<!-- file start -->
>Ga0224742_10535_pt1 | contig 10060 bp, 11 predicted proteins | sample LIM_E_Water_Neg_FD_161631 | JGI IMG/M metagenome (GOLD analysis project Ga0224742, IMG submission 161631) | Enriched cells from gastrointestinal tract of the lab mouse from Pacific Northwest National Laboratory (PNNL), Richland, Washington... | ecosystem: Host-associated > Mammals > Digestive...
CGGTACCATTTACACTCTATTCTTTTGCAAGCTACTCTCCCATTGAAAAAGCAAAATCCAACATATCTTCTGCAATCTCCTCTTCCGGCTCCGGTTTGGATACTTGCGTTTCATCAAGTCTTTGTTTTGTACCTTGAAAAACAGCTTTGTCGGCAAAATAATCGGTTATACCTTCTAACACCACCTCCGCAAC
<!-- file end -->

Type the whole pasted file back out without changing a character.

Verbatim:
>Ga0224742_10535_pt1 | contig 10060 bp, 11 predicted proteins | sample LIM_E_Water_Neg_FD_161631 | JGI IMG/M metagenome (GOLD analysis project Ga0224742, IMG submission 161631) | Enriched cells from gastrointestinal tract of the lab mouse from Pacific Northwest National Laboratory (PNNL), Richland, Washington... | ecosystem: Host-associated > Mammals > Digestive...
CGGTACCATTTACACTCTATTCTTTTGCAAGCTACTCTCCCATTGAAAAAGCAAAATCCAACATATCTTCTGCAATCTCCTCTTCCGGCTCCGGTTTGGATACTTGCGTTTCATCAAGTCTTTGTTTTGTACCTTGAAAAACAGCTTTGTCGGCAAAATAATCGGTTATACCTTCTAACACCACCTCCGCAAC